One of the pleasures of looking at illuminated manuscripts is to turn your attention to the margins. Although the text and its accompanying illustrations are the main attraction, the decorative flourishes in the margins are often even more delightful.
The current manuscript show at the Walters Art Gallery, which deals with the role played by plants and flowers in illuminated manuscripts, is like a compact garden in which even the margins have been intensively cultivated.
Sometimes these floral decorations are merely pleasing visual accents, but as often they have symbolic significance. In fact, there is what might be termed a whole language of flowers. Today we've mostly forgotten the attributes adhering to flowers, so this small exhibit is a nice reminder of the reasons behind our custom of sending a dozen roses.
If meaning-laden flowers are planted in so many borders of the exhibited pages, there are also many instances where plants take center stage.
In an illustration of the "Temptation of Adam and Eve" from a French Book of Hours ca. 1300-1310 a stiffly stylized Adam and Eve stand to either side of the Tree of Knowledge. This is the original tree, if you will, and its symbolic importance within the Garden of Eden does not lend itself (at least to the 14th century artist's mind) to a realistic depiction that a botanist would recognize. That the scene has been framed within a Gothic architectural setting is a reminder of how the artist made an image that both spoke to his own time and was also timeless.
Another illuminated manuscript where plants are at the center of things is an "Annunciation with a lily-pot" from a French Book of Hours ca. 1420-1430. A potted Madonna lily sits right smack between Mary and an angel, ensuring that nobody will miss its commentary on her purity. This manuscript also has decorations in its borders that are inspired by the rough-edged acanthus leaf.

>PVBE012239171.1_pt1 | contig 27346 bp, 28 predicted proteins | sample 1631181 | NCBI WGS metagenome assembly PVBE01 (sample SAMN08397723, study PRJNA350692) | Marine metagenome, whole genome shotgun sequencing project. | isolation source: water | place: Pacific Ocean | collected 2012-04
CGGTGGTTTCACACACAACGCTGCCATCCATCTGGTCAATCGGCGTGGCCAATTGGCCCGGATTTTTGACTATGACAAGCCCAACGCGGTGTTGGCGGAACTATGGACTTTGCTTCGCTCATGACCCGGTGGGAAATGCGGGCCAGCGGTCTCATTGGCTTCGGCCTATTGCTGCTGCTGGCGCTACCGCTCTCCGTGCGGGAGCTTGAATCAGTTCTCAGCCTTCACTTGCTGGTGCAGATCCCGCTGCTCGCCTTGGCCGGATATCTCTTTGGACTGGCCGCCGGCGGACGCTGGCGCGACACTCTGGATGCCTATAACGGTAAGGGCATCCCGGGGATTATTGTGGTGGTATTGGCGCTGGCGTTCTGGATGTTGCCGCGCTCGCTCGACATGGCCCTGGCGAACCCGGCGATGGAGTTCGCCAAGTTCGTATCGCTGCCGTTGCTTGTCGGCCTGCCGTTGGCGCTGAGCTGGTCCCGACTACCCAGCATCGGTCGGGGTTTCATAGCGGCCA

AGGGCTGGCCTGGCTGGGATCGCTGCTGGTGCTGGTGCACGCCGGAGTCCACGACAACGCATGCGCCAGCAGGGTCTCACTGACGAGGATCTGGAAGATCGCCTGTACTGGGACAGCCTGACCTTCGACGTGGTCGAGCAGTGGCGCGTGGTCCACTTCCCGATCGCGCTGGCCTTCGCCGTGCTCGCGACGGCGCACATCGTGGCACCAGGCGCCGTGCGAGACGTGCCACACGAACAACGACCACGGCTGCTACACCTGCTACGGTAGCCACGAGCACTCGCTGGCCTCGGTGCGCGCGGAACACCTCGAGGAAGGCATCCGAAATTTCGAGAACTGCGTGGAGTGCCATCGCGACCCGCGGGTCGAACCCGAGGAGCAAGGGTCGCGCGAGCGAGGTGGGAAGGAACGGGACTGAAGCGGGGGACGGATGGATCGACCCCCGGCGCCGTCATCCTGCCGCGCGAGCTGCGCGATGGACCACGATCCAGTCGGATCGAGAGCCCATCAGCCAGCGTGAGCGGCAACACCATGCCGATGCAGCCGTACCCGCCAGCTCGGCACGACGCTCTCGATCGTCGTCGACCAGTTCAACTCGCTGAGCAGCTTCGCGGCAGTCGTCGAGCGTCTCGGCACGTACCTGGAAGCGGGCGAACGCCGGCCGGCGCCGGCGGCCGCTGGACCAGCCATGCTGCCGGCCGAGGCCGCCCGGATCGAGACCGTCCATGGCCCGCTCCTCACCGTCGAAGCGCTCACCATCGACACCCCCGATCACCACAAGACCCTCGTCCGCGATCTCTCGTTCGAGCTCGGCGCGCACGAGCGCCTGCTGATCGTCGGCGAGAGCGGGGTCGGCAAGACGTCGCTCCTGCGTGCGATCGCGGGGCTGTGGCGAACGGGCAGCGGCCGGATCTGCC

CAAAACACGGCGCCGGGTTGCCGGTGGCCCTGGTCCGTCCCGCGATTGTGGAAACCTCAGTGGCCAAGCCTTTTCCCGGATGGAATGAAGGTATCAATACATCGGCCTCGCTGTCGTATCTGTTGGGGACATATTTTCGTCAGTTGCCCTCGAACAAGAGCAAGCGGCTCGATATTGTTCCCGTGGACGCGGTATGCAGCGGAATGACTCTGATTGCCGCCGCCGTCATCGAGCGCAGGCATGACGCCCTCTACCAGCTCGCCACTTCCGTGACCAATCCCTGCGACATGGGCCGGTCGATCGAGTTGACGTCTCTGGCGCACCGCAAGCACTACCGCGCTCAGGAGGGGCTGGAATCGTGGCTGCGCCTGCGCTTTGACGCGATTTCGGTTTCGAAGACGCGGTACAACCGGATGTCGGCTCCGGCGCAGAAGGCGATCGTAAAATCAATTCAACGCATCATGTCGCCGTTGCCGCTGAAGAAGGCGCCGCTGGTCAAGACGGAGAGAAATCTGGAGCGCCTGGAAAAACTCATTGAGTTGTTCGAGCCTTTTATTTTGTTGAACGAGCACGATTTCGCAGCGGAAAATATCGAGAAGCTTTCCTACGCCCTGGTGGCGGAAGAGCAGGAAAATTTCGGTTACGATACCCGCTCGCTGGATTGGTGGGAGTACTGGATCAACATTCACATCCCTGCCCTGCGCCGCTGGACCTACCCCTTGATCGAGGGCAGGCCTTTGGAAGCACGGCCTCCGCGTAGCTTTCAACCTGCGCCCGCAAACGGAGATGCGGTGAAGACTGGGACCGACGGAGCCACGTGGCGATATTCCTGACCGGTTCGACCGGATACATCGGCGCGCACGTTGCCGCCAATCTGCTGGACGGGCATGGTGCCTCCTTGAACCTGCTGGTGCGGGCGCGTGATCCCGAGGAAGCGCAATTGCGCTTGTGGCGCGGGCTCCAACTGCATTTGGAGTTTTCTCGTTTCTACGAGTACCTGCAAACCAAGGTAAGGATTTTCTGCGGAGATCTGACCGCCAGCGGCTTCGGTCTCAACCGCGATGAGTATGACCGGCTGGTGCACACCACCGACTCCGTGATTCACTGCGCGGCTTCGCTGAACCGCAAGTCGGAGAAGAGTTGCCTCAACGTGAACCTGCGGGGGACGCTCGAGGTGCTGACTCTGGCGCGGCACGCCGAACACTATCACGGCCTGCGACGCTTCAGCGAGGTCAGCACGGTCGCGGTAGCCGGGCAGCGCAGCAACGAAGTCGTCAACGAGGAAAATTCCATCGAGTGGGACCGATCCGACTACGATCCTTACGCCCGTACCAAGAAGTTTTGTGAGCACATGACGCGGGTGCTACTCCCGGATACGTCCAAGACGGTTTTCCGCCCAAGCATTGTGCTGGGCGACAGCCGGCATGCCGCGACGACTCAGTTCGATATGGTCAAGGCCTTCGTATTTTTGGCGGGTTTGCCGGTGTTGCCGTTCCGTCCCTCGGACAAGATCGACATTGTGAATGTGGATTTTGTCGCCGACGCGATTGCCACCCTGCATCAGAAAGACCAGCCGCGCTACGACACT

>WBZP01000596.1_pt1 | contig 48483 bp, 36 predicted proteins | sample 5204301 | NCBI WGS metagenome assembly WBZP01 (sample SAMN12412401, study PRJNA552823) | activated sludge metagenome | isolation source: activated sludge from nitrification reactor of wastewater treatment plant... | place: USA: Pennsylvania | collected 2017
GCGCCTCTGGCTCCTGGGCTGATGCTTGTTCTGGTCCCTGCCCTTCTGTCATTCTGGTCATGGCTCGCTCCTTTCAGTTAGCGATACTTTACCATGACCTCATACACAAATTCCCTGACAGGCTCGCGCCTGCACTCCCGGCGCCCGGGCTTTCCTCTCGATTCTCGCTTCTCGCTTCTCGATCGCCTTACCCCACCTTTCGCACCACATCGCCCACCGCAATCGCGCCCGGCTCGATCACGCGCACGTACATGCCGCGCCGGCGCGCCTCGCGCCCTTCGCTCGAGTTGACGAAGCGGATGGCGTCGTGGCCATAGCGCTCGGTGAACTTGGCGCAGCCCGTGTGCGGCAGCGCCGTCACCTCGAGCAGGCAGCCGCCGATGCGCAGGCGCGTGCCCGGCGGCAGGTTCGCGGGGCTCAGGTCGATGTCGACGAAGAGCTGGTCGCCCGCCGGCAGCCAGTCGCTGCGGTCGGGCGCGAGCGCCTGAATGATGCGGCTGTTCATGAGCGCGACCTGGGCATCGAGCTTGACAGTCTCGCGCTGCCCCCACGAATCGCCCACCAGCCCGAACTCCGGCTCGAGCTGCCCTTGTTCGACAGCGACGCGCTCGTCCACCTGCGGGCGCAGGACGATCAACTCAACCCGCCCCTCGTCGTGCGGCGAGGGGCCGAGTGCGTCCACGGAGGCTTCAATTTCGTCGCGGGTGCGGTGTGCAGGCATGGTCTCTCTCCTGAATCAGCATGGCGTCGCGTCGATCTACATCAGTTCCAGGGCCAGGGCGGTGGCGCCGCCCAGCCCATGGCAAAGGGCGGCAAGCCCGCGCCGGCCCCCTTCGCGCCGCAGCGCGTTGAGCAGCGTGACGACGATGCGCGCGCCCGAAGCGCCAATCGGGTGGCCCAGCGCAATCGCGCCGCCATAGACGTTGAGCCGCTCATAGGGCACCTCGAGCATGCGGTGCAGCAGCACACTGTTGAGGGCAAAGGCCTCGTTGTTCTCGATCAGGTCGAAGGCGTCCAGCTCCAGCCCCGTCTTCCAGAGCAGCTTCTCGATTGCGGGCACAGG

For more flowers related to the Virgin Mary, just consider "a rosary of flowers" in a prayer book from Flanders ca. 1510. Our own beaded rosaries are based upon this stringing together of flowers such as daisies representing her innocence and violets her humility.
On a more secular front, plants were used as instantly recognizable reminders of seasonal cycles. Consider a French Book of Hours ca. 1540 in which a liturgical calendar has different natural activities illustrated for each month. The two images in "Mowing in July, Reaping in August" depict several field workers so absorbed in their duties that they almost seem to be in meditative states.
Medieval life wasn't all work and no play, though. Just have a look at "Courting in April" from a French Book of Hours ca. 1485. It depicts a woman seated in a garden making a wreath of variously hued flowers. Next to her a timid young man hands over a bouquet of blue flowers. All these centuries later and we still don't know if she will accept his flowers and invitation for a date.
"Plants and Flowers in Illuminated Manuscripts" may be seen at the Walters Art Gallery, at 600 N. Charles St., through Oct. 6. Call 547-9000.